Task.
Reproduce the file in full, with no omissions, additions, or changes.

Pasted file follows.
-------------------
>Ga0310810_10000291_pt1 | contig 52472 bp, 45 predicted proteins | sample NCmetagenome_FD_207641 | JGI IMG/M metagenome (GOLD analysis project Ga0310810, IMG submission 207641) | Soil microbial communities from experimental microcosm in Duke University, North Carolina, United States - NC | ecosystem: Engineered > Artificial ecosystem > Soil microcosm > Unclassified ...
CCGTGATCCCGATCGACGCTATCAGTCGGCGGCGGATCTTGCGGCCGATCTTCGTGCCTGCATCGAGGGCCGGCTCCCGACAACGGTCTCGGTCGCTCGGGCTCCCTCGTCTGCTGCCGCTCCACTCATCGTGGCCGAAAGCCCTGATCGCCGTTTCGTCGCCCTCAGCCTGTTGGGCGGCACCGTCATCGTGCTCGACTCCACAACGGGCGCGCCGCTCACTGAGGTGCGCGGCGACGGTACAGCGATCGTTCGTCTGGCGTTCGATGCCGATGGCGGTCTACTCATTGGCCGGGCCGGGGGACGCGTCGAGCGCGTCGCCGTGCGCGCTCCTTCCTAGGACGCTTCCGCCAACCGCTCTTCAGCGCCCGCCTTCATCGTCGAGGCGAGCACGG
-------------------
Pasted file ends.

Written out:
>Ga0310810_10000291_pt1 | contig 52472 bp, 45 predicted proteins | sample NCmetagenome_FD_207641 | JGI IMG/M metagenome (GOLD analysis project Ga0310810, IMG submission 207641) | Soil microbial communities from experimental microcosm in Duke University, North Carolina, United States - NC | ecosystem: Engineered > Artificial ecosystem > Soil microcosm > Unclassified ...
CCGTGATCCCGATCGACGCTATCAGTCGGCGGCGGATCTTGCGGCCGATCTTCGTGCCTGCATCGAGGGCCGGCTCCCGACAACGGTCTCGGTCGCTCGGGCTCCCTCGTCTGCTGCCGCTCCACTCATCGTGGCCGAAAGCCCTGATCGCCGTTTCGTCGCCCTCAGCCTGTTGGGCGGCACCGTCATCGTGCTCGACTCCACAACGGGCGCGCCGCTCACTGAGGTGCGCGGCGACGGTACAGCGATCGTTCGTCTGGCGTTCGATGCCGATGGCGGTCTACTCATTGGCCGGGCCGGGGGACGCGTCGAGCGCGTCGCCGTGCGCGCTCCTTCCTAGGACGCTTCCGCCAACCGCTCTTCAGCGCCCGCCTTCATCGTCGAGGCGAGCACGG